November 20, 2014
By: Erica Stonehill @estonehill13
For the past nine years, Grey’s Anatomy viewers have been dragged through shock and scandal, praying that the inner workings of their own hospitals weren’t as dramatic as this fictional one.
In season two, a surgical intern “stole” a heart from the United Network for Organ Sharing (UNOS) for her fiancé by cutting his LVAD wire (left ventricle assist device) and nearly killed him. This immediately moved her fiancé to the top of the donor list, past another man that had been waiting years for a heart. As a fan of the show, I couldn’t help but let out a sigh of relief when Izzie (the intern) wasn’t fired and Seattle Grace didn’t lose their license as a teaching hospital. However, as I began re-watching the series I found myself viewing these events through PR-colored glasses, and there were a few bases they forgot to cover.
Transparency is key
In the healthcare industry it is vital that a business stays transparent to their audience. For entertainment’s sake, the hospital contained the Duquette disaster and was never made public – looking at it realistically, the hospital should have released a statement. By not addressing the issue, the hospital risked a huge scandal and could have potentially pegged themselves with a reputation of hiding information from the community. The lesson here: always be transparent.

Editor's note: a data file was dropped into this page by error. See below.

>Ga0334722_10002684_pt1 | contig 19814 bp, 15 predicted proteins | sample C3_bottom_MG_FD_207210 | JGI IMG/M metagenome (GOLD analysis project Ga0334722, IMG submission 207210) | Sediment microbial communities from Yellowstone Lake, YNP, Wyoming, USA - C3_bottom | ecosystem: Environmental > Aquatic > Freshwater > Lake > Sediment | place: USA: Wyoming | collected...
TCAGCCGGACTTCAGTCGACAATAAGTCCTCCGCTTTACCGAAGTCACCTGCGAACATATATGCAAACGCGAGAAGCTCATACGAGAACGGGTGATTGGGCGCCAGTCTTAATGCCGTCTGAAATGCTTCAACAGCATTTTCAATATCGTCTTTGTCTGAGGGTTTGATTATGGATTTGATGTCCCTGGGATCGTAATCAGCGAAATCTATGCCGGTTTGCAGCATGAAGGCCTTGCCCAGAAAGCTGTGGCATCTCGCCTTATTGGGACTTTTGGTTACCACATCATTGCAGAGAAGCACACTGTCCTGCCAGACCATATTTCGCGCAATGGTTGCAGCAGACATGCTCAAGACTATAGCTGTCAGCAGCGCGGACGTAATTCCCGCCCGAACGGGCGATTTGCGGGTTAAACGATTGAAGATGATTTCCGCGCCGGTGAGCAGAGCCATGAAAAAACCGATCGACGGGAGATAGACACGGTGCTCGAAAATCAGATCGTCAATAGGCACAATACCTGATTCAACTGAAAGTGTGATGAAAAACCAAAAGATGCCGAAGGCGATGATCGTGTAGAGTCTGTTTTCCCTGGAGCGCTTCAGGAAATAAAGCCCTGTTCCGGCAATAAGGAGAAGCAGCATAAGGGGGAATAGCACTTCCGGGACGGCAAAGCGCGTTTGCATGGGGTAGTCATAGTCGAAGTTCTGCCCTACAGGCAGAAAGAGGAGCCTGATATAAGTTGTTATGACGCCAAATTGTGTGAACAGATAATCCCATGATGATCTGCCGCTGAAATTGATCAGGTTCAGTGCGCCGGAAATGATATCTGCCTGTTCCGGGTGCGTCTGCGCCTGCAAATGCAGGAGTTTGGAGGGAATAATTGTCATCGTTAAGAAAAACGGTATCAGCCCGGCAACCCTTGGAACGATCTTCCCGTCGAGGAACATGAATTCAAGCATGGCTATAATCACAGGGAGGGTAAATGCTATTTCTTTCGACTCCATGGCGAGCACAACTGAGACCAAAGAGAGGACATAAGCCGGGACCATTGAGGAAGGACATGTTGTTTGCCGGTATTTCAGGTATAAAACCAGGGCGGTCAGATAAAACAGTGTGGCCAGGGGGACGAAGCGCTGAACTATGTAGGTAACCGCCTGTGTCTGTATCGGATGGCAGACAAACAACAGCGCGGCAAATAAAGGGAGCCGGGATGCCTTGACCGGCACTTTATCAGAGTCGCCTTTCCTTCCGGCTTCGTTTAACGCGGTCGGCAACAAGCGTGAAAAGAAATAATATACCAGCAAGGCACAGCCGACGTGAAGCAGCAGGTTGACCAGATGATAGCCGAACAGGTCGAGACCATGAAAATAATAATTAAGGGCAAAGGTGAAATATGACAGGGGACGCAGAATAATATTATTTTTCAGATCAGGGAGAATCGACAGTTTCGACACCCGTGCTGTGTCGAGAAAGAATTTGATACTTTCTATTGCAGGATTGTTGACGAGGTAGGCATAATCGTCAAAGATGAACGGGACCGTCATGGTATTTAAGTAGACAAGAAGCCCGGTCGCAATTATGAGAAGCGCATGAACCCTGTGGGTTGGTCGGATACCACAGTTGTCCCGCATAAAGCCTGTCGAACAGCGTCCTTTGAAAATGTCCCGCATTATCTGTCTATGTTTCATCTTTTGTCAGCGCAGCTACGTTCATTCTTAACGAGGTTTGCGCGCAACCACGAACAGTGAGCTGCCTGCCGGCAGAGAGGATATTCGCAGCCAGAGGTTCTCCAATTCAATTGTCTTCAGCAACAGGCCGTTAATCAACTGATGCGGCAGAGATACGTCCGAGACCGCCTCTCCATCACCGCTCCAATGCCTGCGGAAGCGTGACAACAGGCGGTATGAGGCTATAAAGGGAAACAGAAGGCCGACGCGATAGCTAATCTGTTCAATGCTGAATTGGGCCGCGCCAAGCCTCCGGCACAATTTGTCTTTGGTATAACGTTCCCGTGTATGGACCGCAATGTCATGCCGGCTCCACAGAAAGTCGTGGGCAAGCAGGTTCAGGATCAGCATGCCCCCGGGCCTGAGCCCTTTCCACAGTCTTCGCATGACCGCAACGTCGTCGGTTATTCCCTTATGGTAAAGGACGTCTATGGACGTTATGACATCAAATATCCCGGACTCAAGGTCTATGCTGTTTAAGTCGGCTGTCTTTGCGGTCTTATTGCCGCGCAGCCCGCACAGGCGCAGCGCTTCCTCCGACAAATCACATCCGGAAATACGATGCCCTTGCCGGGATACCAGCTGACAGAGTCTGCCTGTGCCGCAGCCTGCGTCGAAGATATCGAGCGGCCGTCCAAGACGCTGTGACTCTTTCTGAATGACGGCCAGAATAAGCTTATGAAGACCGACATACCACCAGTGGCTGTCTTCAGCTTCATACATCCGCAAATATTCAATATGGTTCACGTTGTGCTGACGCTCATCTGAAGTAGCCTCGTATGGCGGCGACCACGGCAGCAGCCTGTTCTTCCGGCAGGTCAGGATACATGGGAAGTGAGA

Use the same message across all platforms
Consistency should go hand-in-hand with transparency. Every crisis is a delicate situation and should be handled as such. Do everything possible to maintain the reputation of the client, while still making the audience feel informed and cared for. The message needs to be controlled across every platform – media, face-to-face interaction, social media, etc. Had Seattle Grace released a statement, they should have spoken through one voice such as the chief of surgery or VP of Communications. By having an authority figure as the spokesperson for the hospital, it would show that the incident was being addressed in a consistent and transparent manner.
As soon as someone of authority caught wind of what Izzie did, a team should be assembled to figure out the facts and plan next steps. Silence is just as bad as “no comment.” It gives off the feeling that information is being withheld. In any crisis situation, you have to figure out all the facts and create a plan to move forward before the damage is done.
The more that I study public relations, the more I find myself applying it to things around me such as my favorite TV shows. The surgeons of Grey’s Anatomy may be gods of the scalpel, but they need the gods of PR to deal with some of the things they get into.